Home > Lai Kok Fung > SOCIAL NETWORKING – CELL PHONES, COMPUTERS OR BOTH?

SOCIAL NETWORKING – CELL PHONES, COMPUTERS OR BOTH?

By Lai Kok Fung, BuzzCity CEO

red_and_white The time between the western and lunar new years is a good period for reflection and at BuzzCity, we’ve decided to take a fresh look at how we communicate with people interested in mobile communities, like the ones being created everyday on myGamma. We strive to not only create the world’s best platform for mobile-generated user content, we also want to be thought leaders – taking a look at trends both within the industry and inside our own business. So starting today, we promise to update this blog regularly (we did a poor job of that in the past). Look for a new entry once a fortnight. Sometimes I’ll be the primary author; other members of our executive team – like Hisham and Yuszela– will also contribute. In every case, though, the entries will reflect collaboration. Not every word written will be mine – or Hisham’s or Yuszela’s for that matter – our communications team will play a role putting our conversations into print.
Now on to business . . .

There’s a growing trend in the social networking space. Companies with a solid internet foundation are expanding into the mobile sphere. Just this week, MySpace announced a deal with Vodafone that will enable cellular customers to access and update their MySpace pages from mobile phones.

Talking about the tie-up, John Smelzer of MySpace parent company Fox Interactive Media said “Our goal is to empower our audience to connect and interact with our sites whenever and wherever they choose.”

Colin Digiaro, a MySpace executive adds “millions of people use MySpace as their primary means of communicating with family and friends, so it’s vital we make this available on the move.”

I’m not going to predict the success or failure of this particular joint venture, but I do believe that the logic behind Mr. Smelzer’ and Mr. Digiaro’s comments is misguided. People who use mobile phones for social networking are not the same people who use the internet for social networking. Let me say that again: people who set up pages on sites like MySpace are generally a distinctly different group of people than those who use mobile social networking services like myGamma.

In some countries, this is because of infrastructure: computers and broadband access are expensive. Mobile phones are relatively cheap. And mobile networks are growing exponentially, linking huge numbers of people in countries like China, India and South Africa like never before.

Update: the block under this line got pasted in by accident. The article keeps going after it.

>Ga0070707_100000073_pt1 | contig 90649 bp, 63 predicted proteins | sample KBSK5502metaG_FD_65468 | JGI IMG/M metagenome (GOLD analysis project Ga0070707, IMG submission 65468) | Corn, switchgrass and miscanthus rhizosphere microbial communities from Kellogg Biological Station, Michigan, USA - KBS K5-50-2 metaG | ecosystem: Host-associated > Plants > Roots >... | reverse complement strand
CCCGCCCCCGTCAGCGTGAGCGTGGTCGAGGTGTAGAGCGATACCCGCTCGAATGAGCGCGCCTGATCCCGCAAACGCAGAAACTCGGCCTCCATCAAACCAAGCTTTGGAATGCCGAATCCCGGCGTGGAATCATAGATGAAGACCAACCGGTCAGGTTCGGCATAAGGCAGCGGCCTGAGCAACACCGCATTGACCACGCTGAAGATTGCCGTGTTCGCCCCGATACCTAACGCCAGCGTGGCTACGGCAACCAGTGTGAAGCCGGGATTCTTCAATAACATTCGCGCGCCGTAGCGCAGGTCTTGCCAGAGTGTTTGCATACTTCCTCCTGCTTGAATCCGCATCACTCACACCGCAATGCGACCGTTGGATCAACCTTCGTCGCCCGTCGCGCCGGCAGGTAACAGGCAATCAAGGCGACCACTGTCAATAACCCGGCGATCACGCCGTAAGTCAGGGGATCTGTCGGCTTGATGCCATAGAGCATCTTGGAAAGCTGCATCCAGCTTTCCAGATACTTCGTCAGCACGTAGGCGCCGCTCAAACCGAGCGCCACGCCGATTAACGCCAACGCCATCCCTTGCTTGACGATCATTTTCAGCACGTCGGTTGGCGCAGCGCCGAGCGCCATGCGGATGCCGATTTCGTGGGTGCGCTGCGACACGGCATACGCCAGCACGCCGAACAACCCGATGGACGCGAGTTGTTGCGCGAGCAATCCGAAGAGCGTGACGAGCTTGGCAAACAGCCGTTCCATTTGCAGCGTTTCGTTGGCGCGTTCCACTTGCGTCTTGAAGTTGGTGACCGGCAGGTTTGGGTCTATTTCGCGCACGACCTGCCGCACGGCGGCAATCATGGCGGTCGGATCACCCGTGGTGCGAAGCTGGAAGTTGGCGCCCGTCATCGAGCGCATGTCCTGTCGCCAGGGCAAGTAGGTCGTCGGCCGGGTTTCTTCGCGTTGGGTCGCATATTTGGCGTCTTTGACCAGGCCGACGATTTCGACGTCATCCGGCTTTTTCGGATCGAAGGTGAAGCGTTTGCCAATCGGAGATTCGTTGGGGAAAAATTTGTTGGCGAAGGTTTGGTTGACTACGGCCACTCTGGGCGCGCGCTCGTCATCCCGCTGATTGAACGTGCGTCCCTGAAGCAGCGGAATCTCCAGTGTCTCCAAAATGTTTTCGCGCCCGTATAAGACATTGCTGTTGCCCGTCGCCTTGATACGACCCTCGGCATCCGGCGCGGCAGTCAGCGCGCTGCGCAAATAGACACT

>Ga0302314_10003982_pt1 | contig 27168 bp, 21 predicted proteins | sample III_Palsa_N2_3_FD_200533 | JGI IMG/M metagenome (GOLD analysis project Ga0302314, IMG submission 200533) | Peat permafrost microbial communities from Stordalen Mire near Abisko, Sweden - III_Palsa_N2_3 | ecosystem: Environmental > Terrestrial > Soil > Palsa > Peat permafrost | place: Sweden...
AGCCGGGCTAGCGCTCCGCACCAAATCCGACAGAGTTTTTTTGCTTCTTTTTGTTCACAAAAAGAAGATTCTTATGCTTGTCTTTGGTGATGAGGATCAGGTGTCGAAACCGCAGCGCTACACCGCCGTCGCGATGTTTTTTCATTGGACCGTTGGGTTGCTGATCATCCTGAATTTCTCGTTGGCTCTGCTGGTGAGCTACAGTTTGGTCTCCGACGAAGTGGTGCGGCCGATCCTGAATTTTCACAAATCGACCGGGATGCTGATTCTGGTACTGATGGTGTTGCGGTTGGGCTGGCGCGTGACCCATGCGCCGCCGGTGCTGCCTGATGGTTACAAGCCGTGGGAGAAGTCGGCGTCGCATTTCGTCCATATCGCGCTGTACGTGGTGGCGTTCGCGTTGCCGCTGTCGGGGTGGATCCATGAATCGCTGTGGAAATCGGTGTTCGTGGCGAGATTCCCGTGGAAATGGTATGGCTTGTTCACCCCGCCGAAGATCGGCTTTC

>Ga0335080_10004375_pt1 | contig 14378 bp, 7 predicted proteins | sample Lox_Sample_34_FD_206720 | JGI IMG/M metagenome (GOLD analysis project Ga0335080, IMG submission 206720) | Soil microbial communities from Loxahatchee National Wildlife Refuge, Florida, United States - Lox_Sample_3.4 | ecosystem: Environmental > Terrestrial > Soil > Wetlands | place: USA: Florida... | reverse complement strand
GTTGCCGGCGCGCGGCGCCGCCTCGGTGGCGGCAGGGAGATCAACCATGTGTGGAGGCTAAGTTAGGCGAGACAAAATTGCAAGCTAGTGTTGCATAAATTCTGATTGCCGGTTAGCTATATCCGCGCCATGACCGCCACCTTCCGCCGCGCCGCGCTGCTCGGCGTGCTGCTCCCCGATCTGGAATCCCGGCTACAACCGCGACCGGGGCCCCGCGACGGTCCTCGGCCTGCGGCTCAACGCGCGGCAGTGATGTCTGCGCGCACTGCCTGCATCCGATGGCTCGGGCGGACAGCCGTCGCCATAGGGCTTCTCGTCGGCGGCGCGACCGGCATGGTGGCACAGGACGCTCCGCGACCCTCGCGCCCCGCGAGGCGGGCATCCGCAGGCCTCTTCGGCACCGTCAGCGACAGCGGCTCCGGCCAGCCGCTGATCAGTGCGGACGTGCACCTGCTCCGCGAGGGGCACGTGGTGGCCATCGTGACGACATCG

Even in places like the US and UK with good broadband penetration, we find that the people who prefer mobile networking are individuals who don’t use computers a lot. Maybe they don’t like to spend their time in front of a computer screen or perhaps they work on their feet or are always on the move.

At BuzzCity, we made the same mistake in the beginning. We thought of the phone as an extension of the computer for social networking. However, after being spoilt with a big screen and computer graphics, we realized that most people don’t want to use phones to write blogs or update their Friendster pages.

While tie-ups between businesses like Vodafone and MySpace will encourage cross-over, I still think segmentation will be the real story. More than 1.5 million people now use myGamma, including tea merchants from Assam, stuntmen from Hydrabadi film studios and rural Thai farmers. The pattern is repeated across countries where market stall holders, property agents and waitresses are creating moblogs, placing classified ads to buy and sell goods, downloading games, looking for work and communicating via email for the first time.

With the lunar new year less than two weeks away, I found myself scanning the Chinese horoscopes. For people born in the Year of the Pig, this is supposed to be a year of mobility. For a company like ours – that connects people on the move – that sounds like good news!

Gong Xi Fa Cai!

Lai Kok Fung

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